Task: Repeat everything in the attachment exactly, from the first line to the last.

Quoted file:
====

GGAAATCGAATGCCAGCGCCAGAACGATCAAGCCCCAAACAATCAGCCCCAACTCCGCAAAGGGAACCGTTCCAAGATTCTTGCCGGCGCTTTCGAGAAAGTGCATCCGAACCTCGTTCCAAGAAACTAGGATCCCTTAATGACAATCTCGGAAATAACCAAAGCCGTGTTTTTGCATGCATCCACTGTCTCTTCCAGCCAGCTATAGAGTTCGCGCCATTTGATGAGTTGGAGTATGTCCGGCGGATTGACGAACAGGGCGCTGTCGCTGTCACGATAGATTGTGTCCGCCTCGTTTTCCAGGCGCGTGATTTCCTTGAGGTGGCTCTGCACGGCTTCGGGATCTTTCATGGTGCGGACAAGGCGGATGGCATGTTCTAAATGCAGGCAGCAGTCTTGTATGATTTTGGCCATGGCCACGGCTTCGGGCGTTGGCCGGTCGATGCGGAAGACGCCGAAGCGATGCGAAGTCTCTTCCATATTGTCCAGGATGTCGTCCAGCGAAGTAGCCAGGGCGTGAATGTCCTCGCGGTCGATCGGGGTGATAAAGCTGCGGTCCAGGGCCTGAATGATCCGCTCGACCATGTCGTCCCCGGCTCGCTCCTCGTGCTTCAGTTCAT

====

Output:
GGAAATCGAATGCCAGCGCCAGAACGATCAAGCCCCAAACAATCAGCCCCAACTCCGCAAAGGGAACCGTTCCAAGATTCTTGCCGGCGCTTTCGAGAAAGTGCATCCGAACCTCGTTCCAAGAAACTAGGATCCCTTAATGACAATCTCGGAAATAACCAAAGCCGTGTTTTTGCATGCATCCACTGTCTCTTCCAGCCAGCTATAGAGTTCGCGCCATTTGATGAGTTGGAGTATGTCCGGCGGATTGACGAACAGGGCGCTGTCGCTGTCACGATAGATTGTGTCCGCCTCGTTTTCCAGGCGCGTGATTTCCTTGAGGTGGCTCTGCACGGCTTCGGGATCTTTCATGGTGCGGACAAGGCGGATGGCATGTTCTAAATGCAGGCAGCAGTCTTGTATGATTTTGGCCATGGCCACGGCTTCGGGCGTTGGCCGGTCGATGCGGAAGACGCCGAAGCGATGCGAAGTCTCTTCCATATTGTCCAGGATGTCGTCCAGCGAAGTAGCCAGGGCGTGAATGTCCTCGCGGTCGATCGGGGTGATAAAGCTGCGGTCCAGGGCCTGAATGATCCGCTCGACCATGTCGTCCCCGGCTCGCTCCTCGTGCTTCAGTTCAT